// Since we're already calling the system zip binary, this is about 30 lines smaller
    // than using the PHP zip object to accomplish the same thing:
    system("cd $temp_path ; zip -q0Xj $newepub mimetype ; zip -qXr $newepub * -x mimetype");

    /*** Clean up after ourselves ***/
    // Move the new epub file to the working directory
    if (!rename($temp_path . "/" . $newepub, $loc . "/" . $newepub))
        die("Unable to move new epub file to $loc.");
    // Delete the temporary path

In short, here's what the above does:

  • Sets up a convenience function for cleaning up later
  • Extracts the contents of the epub file into a temporary location
  • Reads the container XML file (specified by the epub spec) to find the index of files (which could be in an arbitrary location inside the epub)
  • Copies in the new page to be added
  • Creates two XML nodes
    • One is the location of the file containing the new page
    • The other is a referent indicating where in the book that page should fall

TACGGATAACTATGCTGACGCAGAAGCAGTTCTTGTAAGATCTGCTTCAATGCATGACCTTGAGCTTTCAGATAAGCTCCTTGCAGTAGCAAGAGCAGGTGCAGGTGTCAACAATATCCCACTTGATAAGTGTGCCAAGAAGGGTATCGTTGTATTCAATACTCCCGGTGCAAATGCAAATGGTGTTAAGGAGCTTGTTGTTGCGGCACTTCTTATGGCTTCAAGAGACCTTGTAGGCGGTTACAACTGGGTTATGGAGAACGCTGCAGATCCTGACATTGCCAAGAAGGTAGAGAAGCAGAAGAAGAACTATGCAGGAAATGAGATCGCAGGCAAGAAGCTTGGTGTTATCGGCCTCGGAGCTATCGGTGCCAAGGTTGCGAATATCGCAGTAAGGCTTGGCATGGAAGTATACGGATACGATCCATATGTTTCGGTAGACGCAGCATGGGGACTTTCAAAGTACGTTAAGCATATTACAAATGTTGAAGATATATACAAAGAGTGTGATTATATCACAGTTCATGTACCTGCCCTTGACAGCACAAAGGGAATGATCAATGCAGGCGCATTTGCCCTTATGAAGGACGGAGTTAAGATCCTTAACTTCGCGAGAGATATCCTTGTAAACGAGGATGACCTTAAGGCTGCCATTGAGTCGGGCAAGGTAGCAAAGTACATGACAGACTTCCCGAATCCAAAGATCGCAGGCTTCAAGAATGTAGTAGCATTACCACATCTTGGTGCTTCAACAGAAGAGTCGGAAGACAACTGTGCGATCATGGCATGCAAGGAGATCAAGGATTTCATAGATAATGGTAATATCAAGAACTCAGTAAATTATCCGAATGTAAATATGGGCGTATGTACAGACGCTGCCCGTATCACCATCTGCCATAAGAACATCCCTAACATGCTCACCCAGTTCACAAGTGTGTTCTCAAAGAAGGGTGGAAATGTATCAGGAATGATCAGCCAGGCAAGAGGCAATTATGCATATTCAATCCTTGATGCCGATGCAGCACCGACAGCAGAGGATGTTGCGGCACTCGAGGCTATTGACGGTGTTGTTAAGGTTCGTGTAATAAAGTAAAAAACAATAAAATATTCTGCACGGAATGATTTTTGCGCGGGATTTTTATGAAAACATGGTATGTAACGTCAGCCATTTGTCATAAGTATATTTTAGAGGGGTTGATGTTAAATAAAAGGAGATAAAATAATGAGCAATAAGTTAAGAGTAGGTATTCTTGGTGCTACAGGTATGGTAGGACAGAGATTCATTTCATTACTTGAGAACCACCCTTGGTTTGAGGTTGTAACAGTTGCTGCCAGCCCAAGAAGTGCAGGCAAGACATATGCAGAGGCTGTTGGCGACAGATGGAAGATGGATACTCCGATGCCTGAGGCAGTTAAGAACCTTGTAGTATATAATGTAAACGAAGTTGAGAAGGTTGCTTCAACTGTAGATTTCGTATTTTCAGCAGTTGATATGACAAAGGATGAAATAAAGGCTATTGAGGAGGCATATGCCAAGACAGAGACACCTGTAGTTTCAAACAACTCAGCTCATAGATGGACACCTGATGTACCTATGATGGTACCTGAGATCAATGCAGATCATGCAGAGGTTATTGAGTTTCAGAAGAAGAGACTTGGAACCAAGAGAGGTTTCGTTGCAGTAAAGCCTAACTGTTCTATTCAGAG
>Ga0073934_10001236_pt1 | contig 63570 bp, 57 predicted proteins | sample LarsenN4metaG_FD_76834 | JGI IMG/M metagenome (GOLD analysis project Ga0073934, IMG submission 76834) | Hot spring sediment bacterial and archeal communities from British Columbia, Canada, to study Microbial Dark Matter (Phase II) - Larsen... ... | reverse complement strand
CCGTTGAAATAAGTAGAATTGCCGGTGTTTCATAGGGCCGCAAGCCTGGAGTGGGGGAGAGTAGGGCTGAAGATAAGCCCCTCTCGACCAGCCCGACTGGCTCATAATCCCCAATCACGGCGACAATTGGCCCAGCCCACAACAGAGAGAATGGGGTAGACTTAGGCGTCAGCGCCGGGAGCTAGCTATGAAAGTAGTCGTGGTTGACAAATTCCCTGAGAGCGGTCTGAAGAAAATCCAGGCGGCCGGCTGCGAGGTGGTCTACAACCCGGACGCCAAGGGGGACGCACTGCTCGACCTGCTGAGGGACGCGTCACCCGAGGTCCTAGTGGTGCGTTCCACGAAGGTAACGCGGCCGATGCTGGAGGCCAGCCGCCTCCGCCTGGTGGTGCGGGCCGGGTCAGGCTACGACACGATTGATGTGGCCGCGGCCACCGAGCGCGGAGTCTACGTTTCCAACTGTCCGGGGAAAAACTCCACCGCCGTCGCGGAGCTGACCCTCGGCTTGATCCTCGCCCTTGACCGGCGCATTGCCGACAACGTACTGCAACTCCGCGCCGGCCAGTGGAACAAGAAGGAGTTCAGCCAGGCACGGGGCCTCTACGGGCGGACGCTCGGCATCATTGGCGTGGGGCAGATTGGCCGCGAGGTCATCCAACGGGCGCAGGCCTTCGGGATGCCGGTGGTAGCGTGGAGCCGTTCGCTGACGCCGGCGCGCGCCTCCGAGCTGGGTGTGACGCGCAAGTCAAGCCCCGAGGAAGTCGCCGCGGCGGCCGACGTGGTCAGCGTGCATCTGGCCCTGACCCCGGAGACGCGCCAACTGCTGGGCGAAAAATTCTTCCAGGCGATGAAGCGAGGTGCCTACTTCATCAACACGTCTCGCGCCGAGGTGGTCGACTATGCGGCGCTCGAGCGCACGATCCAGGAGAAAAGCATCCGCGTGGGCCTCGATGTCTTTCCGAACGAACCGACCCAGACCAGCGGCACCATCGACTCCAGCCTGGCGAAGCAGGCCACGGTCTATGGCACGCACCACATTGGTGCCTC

• Adds these nodes to the index
  • Zips everything back up
  • Moves the new epub to a specified location
  • Cleans up the temporary files created
It's pretty straightforward, all told.  The tricky bit is in zipping the files up -- epub requires that the mimetype file (specifying that it is an epub) must be the first file in the archive and stored rather than compressed.  This bit's tricky in PHP, so I copped out and just called the native system binary.

If anyone has any questions I'm happy to discuss this... it's a fun toy problem!

Wednesday, July 11, 2012

Configuring NFS on Ubuntu in Amazon EC2

(Quick note: if you're looking for the port ranges you need for NFS in EC2, check Step 4 below.)

When Libboo migrated from hosting everything ourselves to using Amazon's Elastic Compute Cloud (EC2), we decided to do a bit of rearchitecting at the same time to make scaling easier in the future.  Part of this was removing any assumptions that everything was running on a single server, so we wanted to put our data in one place that could be shared by any number of webservers.

As we are running everything on Linux, the obvious solution for this was the Network File System (NFS) protocol.  NFS is established and well understood in the Unix world... which means that there are a number of tools built for it and most of the bugs are worked out (or at least well understood) already.  We're using Ubuntu Server at Libboo, so that's what my examples use.  But this should work identically on any Debian-based distribution and be similar anywhere else.